Chief Domenic J. DiMella
27 Hamilton Street
Saugus, MA 01906
For Immediate Release
Wednesday, April 20, 2016
Contact: John Guilfoil
Saugus Police to Participate in National Drug Take Back Event
SAUGUS – Chief Domenic DiMella is pleased to announce that the Saugus Police Department, in collaboration with the Drug Enforcement Administration (DEA), will participate in National Drug Take Back Day next weekend.
Residents are encouraged to visit the Saugus Police Station, 27 Hamilton St. on Saturday, April 30 from 10 a.m. to 2 p.m. to dispose of their unused, unwanted or expired prescription drugs. The event is free and anonymous. The DEA will accept pills and patches, but cannot take liquids, needles or sharps.
This will be the 11th Drug Take Back event hosted by the Saugus Police Department in the past six years. The purpose of these events is to give residents a safe, anonymous, free place to dispose of potentially dangerous drugs or prevent pill abuse.
“We are proud to participate in this year’s National Drug Take Back event,” Cheif DiMella said. “It has become a successful way to fight the war on drugs — both locally and nationally.”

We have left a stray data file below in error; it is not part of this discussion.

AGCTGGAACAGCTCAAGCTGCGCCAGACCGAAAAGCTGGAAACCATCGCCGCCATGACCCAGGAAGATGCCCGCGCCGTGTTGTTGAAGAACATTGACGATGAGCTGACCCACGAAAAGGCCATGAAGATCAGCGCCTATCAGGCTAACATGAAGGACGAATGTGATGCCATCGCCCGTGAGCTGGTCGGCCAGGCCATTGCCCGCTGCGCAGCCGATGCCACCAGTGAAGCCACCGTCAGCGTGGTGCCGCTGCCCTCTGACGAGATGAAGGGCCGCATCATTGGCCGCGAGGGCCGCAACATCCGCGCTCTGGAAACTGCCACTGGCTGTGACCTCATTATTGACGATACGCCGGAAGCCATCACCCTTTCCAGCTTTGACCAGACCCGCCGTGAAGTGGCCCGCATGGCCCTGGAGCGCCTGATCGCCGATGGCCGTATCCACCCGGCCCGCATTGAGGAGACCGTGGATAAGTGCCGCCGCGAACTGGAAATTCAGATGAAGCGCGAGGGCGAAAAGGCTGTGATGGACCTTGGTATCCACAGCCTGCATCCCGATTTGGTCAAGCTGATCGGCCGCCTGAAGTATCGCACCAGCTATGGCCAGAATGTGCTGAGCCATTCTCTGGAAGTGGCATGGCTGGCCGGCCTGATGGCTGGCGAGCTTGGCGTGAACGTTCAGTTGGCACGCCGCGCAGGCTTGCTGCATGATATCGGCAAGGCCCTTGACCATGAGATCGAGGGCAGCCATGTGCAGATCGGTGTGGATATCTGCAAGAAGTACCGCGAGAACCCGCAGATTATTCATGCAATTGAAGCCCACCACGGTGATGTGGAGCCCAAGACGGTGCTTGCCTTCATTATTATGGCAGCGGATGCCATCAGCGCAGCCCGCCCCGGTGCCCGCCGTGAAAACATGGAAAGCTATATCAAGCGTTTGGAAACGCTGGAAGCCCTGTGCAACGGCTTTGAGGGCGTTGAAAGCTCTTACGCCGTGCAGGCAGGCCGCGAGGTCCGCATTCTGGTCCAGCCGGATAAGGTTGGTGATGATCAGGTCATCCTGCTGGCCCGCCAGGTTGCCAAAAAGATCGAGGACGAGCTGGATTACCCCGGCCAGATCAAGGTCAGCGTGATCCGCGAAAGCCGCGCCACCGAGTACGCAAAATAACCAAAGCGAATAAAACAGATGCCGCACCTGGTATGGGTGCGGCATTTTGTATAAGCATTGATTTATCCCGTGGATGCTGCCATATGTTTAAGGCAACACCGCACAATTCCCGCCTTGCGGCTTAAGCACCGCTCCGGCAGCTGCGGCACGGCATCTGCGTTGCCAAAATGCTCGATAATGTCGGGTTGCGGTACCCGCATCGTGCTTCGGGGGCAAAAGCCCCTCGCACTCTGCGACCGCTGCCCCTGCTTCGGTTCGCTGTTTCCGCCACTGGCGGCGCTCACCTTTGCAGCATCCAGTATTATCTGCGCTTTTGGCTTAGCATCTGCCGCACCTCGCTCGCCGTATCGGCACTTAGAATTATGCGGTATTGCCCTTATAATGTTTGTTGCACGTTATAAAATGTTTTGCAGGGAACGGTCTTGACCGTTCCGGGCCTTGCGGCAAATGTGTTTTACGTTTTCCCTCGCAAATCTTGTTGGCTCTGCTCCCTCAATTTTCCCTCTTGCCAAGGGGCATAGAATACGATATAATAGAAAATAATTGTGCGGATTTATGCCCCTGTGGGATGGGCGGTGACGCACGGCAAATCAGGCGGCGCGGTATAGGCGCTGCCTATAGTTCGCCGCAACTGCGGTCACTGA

Last September, Americans turned in 350 tons (over 702,000 pounds) of prescription drugs at more than 5,000 sites operated by the DEA and more than 3,800 of its state and local law enforcement partners. Overall, in its 10 previous Take Back events, DEA and its partners have taken in over 5.5 million pounds—more than 2,750 tons—of pills.
The Drug Take Back initiative addresses a vital public safety and public health issue. Medicines that languish in home cabinets are highly susceptible to diversion, misuse, and abuse. Rates of prescription drug abuse in the U.S. are alarmingly high, as are the number of accidental poisonings and overdoses due to these drugs. Studies show that a majority of abused prescription drugs are obtained from family and friends, including from the home medicine cabinet. In addition, Americans are now advised that their usual methods for disposing of unused medicines—flushing them down the toilet or throwing them in the trash—both pose potential safety and health hazards.